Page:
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Title : 5 home loan innovations to help achieve Housing for All by 2022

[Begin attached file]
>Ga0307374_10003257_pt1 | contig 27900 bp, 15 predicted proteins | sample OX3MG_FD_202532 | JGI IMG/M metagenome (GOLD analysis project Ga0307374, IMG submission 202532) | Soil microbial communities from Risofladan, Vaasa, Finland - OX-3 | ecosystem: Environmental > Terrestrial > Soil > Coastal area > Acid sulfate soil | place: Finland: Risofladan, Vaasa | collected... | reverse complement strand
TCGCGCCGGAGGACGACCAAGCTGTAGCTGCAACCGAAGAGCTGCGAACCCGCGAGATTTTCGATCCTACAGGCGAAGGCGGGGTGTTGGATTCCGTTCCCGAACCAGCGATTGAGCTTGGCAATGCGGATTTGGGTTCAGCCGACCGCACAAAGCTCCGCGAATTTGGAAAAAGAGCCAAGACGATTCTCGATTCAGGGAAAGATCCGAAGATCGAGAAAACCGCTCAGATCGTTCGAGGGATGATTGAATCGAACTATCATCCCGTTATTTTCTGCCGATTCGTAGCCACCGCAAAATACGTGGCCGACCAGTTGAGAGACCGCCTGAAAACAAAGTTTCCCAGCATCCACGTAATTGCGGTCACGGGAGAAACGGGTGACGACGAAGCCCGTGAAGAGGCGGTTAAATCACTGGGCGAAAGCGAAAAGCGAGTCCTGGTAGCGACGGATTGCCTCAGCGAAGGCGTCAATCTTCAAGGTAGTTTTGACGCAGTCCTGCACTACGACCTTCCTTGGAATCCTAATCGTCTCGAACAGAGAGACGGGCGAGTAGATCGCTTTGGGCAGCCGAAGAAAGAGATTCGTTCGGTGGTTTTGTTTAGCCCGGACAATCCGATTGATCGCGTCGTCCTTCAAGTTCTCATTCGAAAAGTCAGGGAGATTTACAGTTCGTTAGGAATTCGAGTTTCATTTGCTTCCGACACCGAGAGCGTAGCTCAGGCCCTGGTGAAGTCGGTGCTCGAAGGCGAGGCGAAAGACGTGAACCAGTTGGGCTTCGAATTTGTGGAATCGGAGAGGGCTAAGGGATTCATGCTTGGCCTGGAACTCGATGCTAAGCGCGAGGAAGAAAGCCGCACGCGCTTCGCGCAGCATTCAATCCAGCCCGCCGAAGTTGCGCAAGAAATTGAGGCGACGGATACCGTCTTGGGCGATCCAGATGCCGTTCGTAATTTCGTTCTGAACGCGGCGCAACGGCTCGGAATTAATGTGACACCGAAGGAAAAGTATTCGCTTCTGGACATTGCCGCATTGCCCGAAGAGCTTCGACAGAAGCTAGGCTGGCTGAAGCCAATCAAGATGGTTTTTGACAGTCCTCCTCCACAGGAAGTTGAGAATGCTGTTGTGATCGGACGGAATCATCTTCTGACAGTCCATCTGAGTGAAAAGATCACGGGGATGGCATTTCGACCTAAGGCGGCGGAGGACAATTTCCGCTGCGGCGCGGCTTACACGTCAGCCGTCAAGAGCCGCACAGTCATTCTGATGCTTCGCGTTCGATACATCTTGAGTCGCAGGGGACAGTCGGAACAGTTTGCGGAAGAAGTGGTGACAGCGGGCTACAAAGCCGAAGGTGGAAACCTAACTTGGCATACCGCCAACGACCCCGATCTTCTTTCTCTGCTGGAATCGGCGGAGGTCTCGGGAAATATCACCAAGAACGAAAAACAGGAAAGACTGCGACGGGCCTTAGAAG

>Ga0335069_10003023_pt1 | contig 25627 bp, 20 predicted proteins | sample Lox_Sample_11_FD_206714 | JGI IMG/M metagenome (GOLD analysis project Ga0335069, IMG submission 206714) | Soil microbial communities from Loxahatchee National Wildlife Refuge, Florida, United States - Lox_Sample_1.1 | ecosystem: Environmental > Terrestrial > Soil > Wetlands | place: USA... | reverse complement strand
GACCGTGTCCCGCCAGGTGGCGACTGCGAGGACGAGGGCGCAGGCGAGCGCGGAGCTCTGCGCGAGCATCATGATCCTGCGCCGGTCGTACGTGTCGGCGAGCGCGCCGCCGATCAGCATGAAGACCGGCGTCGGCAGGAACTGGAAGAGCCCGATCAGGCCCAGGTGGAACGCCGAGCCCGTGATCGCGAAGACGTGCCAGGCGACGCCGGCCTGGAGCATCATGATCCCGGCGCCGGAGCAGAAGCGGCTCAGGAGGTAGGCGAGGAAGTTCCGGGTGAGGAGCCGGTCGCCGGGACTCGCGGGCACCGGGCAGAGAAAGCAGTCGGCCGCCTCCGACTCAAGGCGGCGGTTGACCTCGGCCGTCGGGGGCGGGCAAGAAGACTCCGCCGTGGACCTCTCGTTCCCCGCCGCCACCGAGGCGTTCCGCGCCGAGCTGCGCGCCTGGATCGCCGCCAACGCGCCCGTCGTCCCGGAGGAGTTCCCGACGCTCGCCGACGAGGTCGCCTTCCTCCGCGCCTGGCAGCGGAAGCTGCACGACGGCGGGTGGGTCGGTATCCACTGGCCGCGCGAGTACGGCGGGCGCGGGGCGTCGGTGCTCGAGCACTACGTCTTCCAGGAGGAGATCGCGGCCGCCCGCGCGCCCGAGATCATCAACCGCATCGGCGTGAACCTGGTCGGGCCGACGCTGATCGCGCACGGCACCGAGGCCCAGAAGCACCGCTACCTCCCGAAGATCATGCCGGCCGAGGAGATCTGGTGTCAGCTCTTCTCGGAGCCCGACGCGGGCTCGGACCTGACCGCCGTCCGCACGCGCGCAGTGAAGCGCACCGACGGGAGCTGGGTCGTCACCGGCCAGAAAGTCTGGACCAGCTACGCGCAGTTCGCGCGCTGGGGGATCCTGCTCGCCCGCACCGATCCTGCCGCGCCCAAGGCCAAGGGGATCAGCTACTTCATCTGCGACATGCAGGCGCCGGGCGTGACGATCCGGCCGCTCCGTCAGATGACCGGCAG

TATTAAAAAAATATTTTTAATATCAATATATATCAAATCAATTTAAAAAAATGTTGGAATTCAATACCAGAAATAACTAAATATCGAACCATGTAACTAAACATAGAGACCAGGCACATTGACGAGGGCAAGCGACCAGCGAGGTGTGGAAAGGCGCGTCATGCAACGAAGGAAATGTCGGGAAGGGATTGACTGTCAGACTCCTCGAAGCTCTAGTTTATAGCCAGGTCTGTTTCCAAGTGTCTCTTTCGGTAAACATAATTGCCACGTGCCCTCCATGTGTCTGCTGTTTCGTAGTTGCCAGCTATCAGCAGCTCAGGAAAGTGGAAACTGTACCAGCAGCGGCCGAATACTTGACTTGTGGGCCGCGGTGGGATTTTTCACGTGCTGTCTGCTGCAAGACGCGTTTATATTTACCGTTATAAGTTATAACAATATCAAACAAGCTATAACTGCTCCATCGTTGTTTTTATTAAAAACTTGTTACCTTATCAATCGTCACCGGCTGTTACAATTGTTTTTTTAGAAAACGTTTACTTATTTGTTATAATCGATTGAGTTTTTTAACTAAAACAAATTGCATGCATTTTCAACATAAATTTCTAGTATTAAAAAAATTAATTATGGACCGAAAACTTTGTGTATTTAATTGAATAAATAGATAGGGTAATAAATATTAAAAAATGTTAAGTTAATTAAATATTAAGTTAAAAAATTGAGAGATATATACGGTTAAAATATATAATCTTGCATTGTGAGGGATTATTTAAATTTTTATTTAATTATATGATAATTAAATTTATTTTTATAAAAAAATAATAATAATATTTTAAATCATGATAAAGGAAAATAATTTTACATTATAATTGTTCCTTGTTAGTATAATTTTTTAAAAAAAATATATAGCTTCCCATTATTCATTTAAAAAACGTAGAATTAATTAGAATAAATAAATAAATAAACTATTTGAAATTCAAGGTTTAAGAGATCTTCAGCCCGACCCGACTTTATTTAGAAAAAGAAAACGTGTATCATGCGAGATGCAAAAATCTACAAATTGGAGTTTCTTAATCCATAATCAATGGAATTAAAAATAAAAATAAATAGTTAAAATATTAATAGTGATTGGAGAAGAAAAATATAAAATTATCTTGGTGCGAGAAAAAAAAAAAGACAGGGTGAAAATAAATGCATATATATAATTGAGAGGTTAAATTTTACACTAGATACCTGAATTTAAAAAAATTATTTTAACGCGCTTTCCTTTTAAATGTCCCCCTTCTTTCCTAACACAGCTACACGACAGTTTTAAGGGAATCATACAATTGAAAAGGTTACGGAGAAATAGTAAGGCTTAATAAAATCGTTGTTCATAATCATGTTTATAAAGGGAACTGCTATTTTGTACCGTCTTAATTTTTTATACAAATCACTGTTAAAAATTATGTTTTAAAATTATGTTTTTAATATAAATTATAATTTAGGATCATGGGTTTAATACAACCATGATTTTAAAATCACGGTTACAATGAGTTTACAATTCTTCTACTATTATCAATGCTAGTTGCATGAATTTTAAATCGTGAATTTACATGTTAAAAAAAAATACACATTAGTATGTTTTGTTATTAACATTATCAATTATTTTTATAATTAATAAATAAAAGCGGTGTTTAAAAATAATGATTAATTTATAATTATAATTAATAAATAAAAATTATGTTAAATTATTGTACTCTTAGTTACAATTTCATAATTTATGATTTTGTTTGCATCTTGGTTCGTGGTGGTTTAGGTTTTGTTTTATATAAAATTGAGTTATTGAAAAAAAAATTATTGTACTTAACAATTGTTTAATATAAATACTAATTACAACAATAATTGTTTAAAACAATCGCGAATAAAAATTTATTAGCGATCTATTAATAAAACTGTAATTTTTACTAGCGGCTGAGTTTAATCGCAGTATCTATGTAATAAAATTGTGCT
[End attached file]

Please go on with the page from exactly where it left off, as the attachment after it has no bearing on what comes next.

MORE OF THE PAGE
Home loan portfolio has the lowest delinquencies and this can be a win-win situation for both the lender and borrower if it can be achieved by innovative strategies but in a transparent way President Pranab Mukherjee, in his address to the Joint Session of Parliament on 9 June 2014 had announced, “by the time the Nation completes 75 years of its Independence, every family will have a pucca house with water connection, toilet facilities, 24x7 electricity supply and access.” As a follow up of this commitment, the Central Government recently announced the National Mission for Urban Housing called ‘Housing for All by 2022’ which is a bold attempt not only to galvanise the housing market but also to improve the life of people living in urban areas of the country. In the wake of this, the Ministry of Housing and Urban Poverty Alleviation has published the guidelines, which elaborately propose a series of measures for implementation over the next seven years. This includes credit-linked subsidy scheme to the eligible urban poor, comprising of economically weaker section (EWS) and low income group (LIG) to be routed through banks and housing finance companies in the country. This whole exercise entails enormous amount of funding of homebuyers through home loans by banks and housing finance companies (HFCs) that have an onerous responsibility to ensure that home loans are tweaked according to needs of the borrowers and make them attractive enough to borrow from banks. Unfortunately there is very little innovation in home loans at present, though couple of years back, a few banks had introduced what were called as teaser home loans, which did not last long. What are teaser loans? It was all started in 2009-10 when banks found that the best way to expand credit was to attract people to avail home loans as they found that this was the safest way to increase their retail loan portfolio, since the delinquency was lowest in housing loans. A few banks, led by State Bank of India (SBI) offered home loans to new borrowers at a much lower rate of interest on fixed interest rate basis for first two years, where after the loan would be converted into floating rate at the then existing higher interest rate. These home loans not only attracted a lot of interest amongst home buyers, but it also generated criticism from competitors who considered it as a ploy to attract innocent home buyers who were not informed of the consequences of interest rate movements. HFCs came out strongly against these schemes by describing them as a gimmick and identified them as teaser loans. The Reserve Bank of India (RBI), then felt that such teaser loans were riskier and the probability of default was higher due to the ignorance of borrowers of the implications of higher interest rates charged after the initial period of say two or three years. RBI, therefore, imposed an additional provisioning requirement of 2% over and above the normal provisioning on such loans, which made those loans unattractive for the banks who withdrew the schemes in 2011. If not teaser loans, home loans definitely need innovation! RBI’s views at that time were guided by the sub-prime crisis that led to the collapse of Lehman Brothers of US and the global meltdown that followed. That made RBI a bit cautious and did not view this innovation favourably. Today, there is a need to encourage retail lending as banks are cautious to lend to large projects due to the mounting non-performing assets (NPAs) in their balance sheet, which is causing pressure on their profitability. And that is why SBI has again sought the views of the RBI on this issue, and hopefully, the central bank might allow banks to reintroduce this innovative scheme with appropriate checks to safeguard the interest of the borrowers, as there is always scope for new ideas even in a mundane banking business. Whether the teaser loans are re-introduced or not, there is certainly a need to encourage banks to come out with innovations in home loans in the context of Government of India launching a very ambitious programme of “Housing for All by 2022”. As per the present estimate, India will need an additional 11 crore housing units by 2022, which means a huge responsibility is cast on banks and HFCs to finance these large number of houses during the next seven years. What are the innovations feasible and desirable? 1. Credit score to decide the interest rate on the loan: Banks today first ascertain from the credit information bureaus, the credit history and score of the potential borrower to assess risk/s involved in lending. If they find that the credit history and score are up to the mark, the application for a loan is considered favourably because it indicates promptness in meeting commitments, which is considered as a good risk for lending. While banks vie with each other in attracting such high quality borrowers, they hardly give the benefit of lower rates of interest to such borrowers, and treat them at par with other borrowers so far as interest rate is concerned. There is a need to introduce variation in interest rates depending on the credit history/score of the applicant to encourage credit discipline in borrowers, as it will ultimately benefit the lending institution, which stands to gain by prompt repayment of their loans. Banks should, therefore, follow the principle of good credit history and higher the credit score, lower the interest rate, which is not uniformly applied today. 2. Link the interest rate to Loan to Value Ratio (LTV) RBI has stipulated certain margin to be retained by the bank while lending on the security of the house to be mortgaged for the housing loan. This is called the Loan to Value ratio (LTV). The following is the present guideline in force: For example, if a homebuyer mortgages a property worth Rs30 lakh, he can get a maximum loan of Rs24 lakhs retaining a margin of 20% on the loan. But if he seeks a loan of only Rs20 lakh after investing his own savings of Rs10 lakh, which is his equity, the margin on the loan come to 33.33%, which is much higher than the 20% stipulated as per the rules. This provides an additional margin of safety to the bank and, therefore, there is a need to offer lower rate of interest to the borrower to compensate for the higher margin of safety provided by him by investing his own money. Lower the Loan to Value Ratio, lower the interest rate should be the guiding principle for all home loans. 3. Reward borrower for early payment of EMIs The banks have a policy of levying a penalty if equated monthly instalments (EMIs) are paid with delay even of a few days. But at the same time, banks do not reward the customers if EMIs are paid in advance of their due dates. Most of the banks do not even give the benefit of early payment of instalments by appropriate credit in calculation of interest on daily product basis like in savings account. If banks are generous enough to reward borrowers who pay in advance of the due dates, it will encourage them to pay the instalments in advance, which is beneficial to banks in the long run. 4. Home loans in the form of Overdrafts A few foreign banks do grant home loans in the form of overdraft accounts, which is a variation from the term loan system followed by most of the banks today. This system of granting loans through overdrafts gives considerable advantage to the borrower as interest is calculated on the net debit balance in the account on daily basis like in savings bank accounts. Besides, for the salaried class it helps in getting the benefit of interest at the home loan rate on surplus funds held in the account during the earlier part of the month, which otherwise would have remained in the savings bank account with a paltry interest of 4% per annum. Over the period of the entire loan, this savings in interest becomes substantial if the interest rate on the overdraft is comparable with the rate offered by banks in the traditional loan account. If the borrower is able to follow the rules of overdraft system, this is the better way to borrow even for long term, if the rate is competitive. Public sector banks (PSBs) too should give the benefit of loans in the form of overdraft to those who wish to borrow under this novel method and thus widen the choice for the homebuyers. 5. Mortgage Guaranteed Housing Loans Last week a new concept of mortgage guaranteed home loans has been introduced in association with the Indian Mortgage Guarantee Corp set up jointly with the National Housing Bank (NSB), Genworth Financial, International Finance Corp (IFC) and the Asian Development Bank (ADB). Mortgage Guarantee is a product which compensates lending institutions or housing finance companies for losses that may arise when a home owner defaults on a mortgage loan. This is a new concept just introduced in India and requires to be fine tuned to make them attractive enough to meet the needs of the discerning Indian home buyers. Banks can help to achieve the dream of every Indian household to own a home: Owning a home is the dream of every Indian family in our country irrespective of the economic conditions in which they live. With the thrust given by the Indian Government to ensure that every family will have a roof over its head by the 75th anniversary of country’s independence, here is an opportunity as well as a challenge for the banks and housing finance institutions to play their part well to achieve the objectives set before them. As is well known, home loan portfolio has the lowest delinquencies; this can be a win-win situation for both the parties to the loan if it can be achieved by innovative strategies but in a comprehensible and transparent way. Origin